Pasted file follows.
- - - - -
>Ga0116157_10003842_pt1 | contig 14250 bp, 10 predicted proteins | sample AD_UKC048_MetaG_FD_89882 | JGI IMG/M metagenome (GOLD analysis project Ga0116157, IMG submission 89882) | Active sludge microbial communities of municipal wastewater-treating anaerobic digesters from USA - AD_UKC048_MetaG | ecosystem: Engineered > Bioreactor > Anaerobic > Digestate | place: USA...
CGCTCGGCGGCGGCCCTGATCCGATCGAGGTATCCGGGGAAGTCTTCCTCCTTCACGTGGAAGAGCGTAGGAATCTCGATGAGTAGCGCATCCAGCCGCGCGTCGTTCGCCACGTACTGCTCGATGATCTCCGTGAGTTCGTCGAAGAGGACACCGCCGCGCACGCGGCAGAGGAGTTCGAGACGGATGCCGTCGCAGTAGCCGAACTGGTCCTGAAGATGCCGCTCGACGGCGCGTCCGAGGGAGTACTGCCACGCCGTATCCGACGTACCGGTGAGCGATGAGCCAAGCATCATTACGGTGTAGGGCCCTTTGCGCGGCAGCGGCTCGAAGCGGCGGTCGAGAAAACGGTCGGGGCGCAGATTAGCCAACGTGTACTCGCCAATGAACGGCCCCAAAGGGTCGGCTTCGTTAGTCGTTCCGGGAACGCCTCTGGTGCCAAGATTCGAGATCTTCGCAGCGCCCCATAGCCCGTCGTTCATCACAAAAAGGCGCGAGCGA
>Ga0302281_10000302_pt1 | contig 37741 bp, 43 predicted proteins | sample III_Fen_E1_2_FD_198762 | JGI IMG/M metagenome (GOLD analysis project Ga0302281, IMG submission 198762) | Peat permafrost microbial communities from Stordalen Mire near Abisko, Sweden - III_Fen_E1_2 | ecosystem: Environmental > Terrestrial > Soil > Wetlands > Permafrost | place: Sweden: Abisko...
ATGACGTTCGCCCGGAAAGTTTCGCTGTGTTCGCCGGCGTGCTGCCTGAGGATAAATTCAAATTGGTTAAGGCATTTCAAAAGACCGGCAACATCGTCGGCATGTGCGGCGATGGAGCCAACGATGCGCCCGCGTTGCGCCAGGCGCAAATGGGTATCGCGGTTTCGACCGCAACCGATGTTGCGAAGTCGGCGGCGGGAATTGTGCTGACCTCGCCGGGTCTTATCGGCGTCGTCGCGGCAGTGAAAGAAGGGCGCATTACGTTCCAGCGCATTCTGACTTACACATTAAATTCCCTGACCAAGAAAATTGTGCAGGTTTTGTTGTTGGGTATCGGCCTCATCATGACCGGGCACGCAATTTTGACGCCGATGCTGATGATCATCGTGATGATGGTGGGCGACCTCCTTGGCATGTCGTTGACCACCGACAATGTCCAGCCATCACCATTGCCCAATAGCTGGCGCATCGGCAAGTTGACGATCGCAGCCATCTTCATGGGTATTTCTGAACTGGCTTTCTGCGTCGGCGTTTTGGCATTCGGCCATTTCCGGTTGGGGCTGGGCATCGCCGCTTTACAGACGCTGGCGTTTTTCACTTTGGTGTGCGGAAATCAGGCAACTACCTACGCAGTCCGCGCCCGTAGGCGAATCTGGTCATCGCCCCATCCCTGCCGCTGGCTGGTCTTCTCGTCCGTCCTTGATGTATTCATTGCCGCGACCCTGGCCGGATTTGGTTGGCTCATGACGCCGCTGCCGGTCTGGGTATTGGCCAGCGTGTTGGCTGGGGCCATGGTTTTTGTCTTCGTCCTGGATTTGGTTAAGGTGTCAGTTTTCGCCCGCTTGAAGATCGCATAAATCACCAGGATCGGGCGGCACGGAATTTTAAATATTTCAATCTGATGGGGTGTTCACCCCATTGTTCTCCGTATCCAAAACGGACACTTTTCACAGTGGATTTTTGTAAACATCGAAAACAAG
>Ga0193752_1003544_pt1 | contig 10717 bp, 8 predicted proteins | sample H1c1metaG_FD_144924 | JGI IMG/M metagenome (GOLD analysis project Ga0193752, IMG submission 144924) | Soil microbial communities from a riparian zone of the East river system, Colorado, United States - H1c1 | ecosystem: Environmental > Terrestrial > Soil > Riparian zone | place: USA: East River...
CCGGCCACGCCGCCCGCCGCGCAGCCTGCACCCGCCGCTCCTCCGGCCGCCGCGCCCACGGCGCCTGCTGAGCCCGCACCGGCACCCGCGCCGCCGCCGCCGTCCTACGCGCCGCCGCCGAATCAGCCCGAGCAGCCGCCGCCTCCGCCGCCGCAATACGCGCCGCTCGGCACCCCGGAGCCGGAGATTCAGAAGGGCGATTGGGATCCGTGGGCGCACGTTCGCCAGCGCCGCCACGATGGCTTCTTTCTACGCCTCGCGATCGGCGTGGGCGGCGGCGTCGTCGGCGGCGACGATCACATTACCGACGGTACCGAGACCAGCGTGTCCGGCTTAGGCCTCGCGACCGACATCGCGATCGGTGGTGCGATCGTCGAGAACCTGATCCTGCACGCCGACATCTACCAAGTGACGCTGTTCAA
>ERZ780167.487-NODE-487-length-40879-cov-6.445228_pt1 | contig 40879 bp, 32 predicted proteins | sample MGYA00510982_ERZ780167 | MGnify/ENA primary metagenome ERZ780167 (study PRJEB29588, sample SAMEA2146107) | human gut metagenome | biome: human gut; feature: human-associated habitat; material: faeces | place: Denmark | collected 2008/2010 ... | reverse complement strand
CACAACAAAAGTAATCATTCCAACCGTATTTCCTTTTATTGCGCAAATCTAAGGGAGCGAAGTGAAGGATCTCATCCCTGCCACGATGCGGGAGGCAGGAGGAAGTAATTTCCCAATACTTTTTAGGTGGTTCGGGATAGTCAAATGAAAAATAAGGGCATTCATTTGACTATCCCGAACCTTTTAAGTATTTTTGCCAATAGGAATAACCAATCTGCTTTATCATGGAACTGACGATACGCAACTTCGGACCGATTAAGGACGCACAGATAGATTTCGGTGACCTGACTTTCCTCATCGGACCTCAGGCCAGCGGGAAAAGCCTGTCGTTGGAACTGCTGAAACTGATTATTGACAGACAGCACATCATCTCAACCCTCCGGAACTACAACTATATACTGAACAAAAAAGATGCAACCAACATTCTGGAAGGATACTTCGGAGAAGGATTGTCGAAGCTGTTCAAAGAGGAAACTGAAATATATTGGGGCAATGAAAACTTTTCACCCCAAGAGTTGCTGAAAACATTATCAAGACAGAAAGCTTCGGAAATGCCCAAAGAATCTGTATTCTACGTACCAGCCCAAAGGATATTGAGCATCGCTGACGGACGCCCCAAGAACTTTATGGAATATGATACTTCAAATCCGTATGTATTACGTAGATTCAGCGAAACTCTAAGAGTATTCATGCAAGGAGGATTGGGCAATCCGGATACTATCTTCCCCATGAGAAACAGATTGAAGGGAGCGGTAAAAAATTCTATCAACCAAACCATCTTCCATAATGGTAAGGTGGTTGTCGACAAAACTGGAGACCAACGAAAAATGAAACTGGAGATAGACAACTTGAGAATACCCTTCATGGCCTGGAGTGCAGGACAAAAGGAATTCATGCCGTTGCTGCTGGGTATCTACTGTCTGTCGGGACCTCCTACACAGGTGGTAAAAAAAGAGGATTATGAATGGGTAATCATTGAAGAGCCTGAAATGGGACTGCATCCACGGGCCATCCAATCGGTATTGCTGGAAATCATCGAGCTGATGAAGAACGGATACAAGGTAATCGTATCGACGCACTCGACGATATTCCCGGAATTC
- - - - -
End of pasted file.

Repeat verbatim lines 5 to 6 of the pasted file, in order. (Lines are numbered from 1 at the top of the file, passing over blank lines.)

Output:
>Ga0193752_1003544_pt1 | contig 10717 bp, 8 predicted proteins | sample H1c1metaG_FD_144924 | JGI IMG/M metagenome (GOLD analysis project Ga0193752, IMG submission 144924) | Soil microbial communities from a riparian zone of the East river system, Colorado, United States - H1c1 | ecosystem: Environmental > Terrestrial > Soil > Riparian zone | place: USA: East River...
CCGGCCACGCCGCCCGCCGCGCAGCCTGCACCCGCCGCTCCTCCGGCCGCCGCGCCCACGGCGCCTGCTGAGCCCGCACCGGCACCCGCGCCGCCGCCGCCGTCCTACGCGCCGCCGCCGAATCAGCCCGAGCAGCCGCCGCCTCCGCCGCCGCAATACGCGCCGCTCGGCACCCCGGAGCCGGAGATTCAGAAGGGCGATTGGGATCCGTGGGCGCACGTTCGCCAGCGCCGCCACGATGGCTTCTTTCTACGCCTCGCGATCGGCGTGGGCGGCGGCGTCGTCGGCGGCGACGATCACATTACCGACGGTACCGAGACCAGCGTGTCCGGCTTAGGCCTCGCGACCGACATCGCGATCGGTGGTGCGATCGTCGAGAACCTGATCCTGCACGCCGACATCTACCAAGTGACGCTGTTCAA